2¼ cups flour (310g)
1 tsp baking powder (4g)
2 large eggs
⅔ cup sugar (120g)
¼ cup canola oil
¾ tsp vanilla
This hamentaschen dough produces a cookie with just enough crispness! It’s become our favorite, and we’ve tried a lot of recipes over the years. Our favorite fillings are the very traditional Poppy Seed Filling and Prune Filling, but you can be creative.
Mix together in a bowl
- 2¼ cups flour (310g)
- 1 tsp baking powder (4g)
- ¼ tsp salt
In the bowl of a mixer (or large bowl, by hand) beat
- 2 large eggs
Add and mix completely
- ⅔ cup sugar (120g)
- ¼ cup canola oil
- ¾ tsp vanilla
Add the dry ingredients and mix just until a uniform dough forms. If the dough doesn’t hold together, sprinkle a bit of water in and continue to mix; if it seems to wet, work in a bit of extra flour.
You can use the dough right away but I often make all the fillings and dough the day before and refrigerate them. The baking happens the next day with the help of some friends.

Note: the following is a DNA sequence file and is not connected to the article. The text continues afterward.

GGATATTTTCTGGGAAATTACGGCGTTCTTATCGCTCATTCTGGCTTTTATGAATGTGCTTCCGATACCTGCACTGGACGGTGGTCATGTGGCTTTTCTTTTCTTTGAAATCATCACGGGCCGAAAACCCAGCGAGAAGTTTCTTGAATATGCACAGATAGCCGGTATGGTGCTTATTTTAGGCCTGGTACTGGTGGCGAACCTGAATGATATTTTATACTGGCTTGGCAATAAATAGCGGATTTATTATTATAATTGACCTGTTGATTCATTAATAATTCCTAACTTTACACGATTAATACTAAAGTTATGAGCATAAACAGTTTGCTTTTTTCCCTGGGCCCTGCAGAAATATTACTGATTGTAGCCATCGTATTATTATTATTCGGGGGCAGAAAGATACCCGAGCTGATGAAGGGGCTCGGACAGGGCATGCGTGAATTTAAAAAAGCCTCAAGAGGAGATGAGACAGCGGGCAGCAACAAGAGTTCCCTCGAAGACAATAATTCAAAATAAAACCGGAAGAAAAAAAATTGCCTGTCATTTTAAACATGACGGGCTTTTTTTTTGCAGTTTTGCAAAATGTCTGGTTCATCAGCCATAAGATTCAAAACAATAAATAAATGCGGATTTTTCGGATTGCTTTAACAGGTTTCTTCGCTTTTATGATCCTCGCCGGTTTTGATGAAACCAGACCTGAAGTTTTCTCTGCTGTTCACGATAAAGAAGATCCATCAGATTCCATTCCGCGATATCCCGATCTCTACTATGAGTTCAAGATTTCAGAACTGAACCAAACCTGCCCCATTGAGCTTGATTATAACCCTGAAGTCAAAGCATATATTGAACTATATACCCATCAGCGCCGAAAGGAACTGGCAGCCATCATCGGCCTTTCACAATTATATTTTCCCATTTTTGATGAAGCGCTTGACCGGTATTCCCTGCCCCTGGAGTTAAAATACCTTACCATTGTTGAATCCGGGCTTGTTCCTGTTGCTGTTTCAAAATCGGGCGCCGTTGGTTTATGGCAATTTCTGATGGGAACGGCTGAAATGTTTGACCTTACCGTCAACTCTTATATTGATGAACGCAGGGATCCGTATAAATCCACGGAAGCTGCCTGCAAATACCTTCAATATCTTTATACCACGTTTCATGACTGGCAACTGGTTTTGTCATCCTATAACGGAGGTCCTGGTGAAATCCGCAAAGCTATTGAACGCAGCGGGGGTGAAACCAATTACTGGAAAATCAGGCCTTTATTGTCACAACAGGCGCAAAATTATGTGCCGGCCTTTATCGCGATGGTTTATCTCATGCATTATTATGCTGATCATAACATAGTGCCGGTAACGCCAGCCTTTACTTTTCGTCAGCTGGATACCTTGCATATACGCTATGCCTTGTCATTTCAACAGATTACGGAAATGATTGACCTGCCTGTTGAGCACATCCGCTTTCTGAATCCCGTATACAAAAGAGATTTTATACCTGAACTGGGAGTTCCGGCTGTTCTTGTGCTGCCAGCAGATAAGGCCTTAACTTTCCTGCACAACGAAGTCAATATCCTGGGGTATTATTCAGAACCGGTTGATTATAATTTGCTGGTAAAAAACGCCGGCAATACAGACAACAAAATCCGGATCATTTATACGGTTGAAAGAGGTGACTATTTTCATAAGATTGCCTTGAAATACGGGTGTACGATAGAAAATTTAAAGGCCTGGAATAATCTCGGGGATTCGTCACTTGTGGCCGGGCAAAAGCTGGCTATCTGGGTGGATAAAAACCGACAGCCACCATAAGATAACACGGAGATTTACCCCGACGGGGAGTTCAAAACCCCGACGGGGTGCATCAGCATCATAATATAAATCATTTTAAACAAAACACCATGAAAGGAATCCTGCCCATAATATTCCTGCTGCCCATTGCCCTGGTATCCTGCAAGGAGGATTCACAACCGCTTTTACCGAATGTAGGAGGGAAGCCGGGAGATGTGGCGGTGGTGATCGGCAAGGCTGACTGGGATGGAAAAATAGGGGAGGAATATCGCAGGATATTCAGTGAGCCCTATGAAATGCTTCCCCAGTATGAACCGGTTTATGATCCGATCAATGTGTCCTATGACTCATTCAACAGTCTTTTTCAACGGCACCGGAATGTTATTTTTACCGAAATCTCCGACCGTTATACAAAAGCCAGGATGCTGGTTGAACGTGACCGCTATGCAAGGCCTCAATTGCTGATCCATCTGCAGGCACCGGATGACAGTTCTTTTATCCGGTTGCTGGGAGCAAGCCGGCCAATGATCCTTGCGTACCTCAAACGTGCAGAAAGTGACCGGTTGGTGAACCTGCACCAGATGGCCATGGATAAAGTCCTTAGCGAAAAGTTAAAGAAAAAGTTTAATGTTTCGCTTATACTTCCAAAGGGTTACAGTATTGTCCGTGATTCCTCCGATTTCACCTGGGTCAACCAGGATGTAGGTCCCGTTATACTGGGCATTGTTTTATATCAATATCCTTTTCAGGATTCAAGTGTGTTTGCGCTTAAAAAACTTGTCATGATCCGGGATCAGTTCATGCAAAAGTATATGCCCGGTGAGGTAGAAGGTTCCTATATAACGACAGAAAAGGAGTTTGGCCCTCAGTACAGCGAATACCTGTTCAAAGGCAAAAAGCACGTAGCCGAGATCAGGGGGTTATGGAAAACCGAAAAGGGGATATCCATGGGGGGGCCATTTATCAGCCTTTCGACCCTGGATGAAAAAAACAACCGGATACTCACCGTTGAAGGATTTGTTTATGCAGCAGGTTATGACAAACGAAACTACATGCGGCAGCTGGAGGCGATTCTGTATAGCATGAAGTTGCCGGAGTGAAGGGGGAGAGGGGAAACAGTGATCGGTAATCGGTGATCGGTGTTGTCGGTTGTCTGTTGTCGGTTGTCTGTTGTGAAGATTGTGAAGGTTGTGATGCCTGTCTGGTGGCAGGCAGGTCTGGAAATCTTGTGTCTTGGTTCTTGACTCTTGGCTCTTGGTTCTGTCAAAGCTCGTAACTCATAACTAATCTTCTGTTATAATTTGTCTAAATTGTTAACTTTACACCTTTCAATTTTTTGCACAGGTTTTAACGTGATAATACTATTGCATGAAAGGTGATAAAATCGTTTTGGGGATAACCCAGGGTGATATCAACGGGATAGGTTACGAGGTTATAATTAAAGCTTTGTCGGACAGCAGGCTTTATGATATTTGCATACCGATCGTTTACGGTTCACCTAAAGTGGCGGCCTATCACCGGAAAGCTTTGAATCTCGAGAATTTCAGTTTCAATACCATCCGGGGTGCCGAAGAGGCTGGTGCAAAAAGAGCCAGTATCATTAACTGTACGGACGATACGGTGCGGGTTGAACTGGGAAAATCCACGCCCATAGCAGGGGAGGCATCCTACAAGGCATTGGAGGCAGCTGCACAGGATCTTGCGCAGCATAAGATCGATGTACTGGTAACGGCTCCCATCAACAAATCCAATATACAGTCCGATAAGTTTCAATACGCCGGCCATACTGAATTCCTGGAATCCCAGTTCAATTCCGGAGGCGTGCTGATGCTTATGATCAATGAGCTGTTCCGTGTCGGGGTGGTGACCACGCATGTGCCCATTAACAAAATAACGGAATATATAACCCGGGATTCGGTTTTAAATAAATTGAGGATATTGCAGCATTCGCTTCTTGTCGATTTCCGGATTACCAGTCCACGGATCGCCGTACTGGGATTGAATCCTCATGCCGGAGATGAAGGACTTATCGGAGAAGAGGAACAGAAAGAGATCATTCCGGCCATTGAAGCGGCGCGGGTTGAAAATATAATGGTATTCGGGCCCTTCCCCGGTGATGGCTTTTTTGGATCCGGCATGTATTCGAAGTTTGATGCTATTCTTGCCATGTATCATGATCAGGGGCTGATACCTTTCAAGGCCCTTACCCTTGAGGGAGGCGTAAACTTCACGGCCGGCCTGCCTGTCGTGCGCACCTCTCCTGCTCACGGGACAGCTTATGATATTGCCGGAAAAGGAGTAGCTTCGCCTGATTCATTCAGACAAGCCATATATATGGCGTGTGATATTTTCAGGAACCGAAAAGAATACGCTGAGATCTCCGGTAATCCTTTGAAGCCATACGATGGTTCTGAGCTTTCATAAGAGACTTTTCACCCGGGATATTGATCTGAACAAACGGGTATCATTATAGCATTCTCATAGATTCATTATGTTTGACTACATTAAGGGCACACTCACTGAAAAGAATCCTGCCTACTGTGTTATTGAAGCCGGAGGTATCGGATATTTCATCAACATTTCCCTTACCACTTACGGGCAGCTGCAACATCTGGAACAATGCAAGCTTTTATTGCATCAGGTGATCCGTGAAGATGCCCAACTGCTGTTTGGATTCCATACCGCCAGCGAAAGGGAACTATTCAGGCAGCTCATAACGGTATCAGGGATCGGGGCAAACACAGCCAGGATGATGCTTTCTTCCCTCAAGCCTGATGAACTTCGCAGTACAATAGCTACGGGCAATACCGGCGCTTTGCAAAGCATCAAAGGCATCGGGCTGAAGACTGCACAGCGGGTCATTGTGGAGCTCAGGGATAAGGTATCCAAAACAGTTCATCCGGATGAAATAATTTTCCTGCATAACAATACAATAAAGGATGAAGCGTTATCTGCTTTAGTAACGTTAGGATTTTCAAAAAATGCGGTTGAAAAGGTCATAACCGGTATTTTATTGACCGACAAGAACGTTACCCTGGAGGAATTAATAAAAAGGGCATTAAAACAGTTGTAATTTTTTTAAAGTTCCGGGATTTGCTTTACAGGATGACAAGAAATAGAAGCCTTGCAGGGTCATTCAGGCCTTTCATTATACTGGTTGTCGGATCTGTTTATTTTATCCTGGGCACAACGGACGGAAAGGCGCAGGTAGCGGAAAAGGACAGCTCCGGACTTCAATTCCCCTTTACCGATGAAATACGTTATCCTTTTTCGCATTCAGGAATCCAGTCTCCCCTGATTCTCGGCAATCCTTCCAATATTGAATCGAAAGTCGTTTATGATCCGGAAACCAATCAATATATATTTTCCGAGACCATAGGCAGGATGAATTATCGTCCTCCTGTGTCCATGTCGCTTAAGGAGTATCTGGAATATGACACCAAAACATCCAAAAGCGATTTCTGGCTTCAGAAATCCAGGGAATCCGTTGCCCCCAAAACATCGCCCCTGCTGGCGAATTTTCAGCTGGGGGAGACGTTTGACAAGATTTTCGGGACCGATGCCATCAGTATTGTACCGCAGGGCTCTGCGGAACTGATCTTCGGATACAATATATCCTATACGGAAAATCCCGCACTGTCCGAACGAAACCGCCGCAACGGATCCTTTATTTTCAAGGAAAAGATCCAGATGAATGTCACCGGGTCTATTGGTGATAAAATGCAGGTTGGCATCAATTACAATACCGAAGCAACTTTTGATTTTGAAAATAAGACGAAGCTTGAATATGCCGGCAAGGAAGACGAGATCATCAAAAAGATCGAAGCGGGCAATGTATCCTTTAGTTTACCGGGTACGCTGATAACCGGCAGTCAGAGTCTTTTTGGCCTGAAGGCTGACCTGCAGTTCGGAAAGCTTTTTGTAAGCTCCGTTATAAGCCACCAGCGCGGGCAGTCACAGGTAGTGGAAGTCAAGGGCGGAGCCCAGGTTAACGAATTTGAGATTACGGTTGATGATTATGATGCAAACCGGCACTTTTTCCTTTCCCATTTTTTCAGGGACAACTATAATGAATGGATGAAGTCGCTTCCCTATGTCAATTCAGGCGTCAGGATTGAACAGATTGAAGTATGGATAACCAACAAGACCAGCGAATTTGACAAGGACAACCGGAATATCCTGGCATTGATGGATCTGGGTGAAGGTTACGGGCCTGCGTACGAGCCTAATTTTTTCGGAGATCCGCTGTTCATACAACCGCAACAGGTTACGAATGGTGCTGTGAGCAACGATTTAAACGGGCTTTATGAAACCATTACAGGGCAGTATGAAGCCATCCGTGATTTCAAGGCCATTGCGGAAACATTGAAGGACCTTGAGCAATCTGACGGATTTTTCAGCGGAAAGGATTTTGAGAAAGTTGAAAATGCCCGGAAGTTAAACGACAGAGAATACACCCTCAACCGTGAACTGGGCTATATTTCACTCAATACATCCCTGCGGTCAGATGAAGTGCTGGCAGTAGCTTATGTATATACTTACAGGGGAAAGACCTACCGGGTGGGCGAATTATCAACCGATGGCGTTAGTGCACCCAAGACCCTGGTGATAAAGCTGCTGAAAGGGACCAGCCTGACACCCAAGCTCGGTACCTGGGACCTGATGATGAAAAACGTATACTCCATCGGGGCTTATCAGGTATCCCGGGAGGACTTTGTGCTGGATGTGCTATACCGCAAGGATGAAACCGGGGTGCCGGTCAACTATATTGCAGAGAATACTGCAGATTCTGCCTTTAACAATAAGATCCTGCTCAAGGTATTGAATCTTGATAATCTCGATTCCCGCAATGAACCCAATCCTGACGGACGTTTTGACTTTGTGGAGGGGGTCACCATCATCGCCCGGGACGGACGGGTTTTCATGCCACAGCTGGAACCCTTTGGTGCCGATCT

To make the hamentaschen, preheat the oven to 325º F. Roll the dough to the desired thickness. Under ⅛-inch gives crisp, thin cookies, but you can make them up to ¼-inch thick. Place the filling,wet 3 places where you’ll form corners with a bit of water and form the triangles. This dough has a bit more leavening than some of the other doughs I have tried: if you don’t seal the corners they will pop open! Place the cookies on an oiled sheet pan, leaving a bit of space between them.
Make an egg glaze by beating together
- 1 egg
- 2 tsp water
When the cookies are ready to go in the oven, brush them with the glaze and bake for about 18-20 minutes. The timing will vary according to your oven, the thickness of the dough and how dark you like the dough to get.
Remove from oven and let cool on sheet for a couple minutes before transfering to racks to complete cooling. These will get soft if you put them in a closed container so we leave them on the counter for a day or two. They don’t last much longer than that at our house unless I make a huge batch, in which case I have frozen them successfully.
Adapted from a recipe by Torey Avey.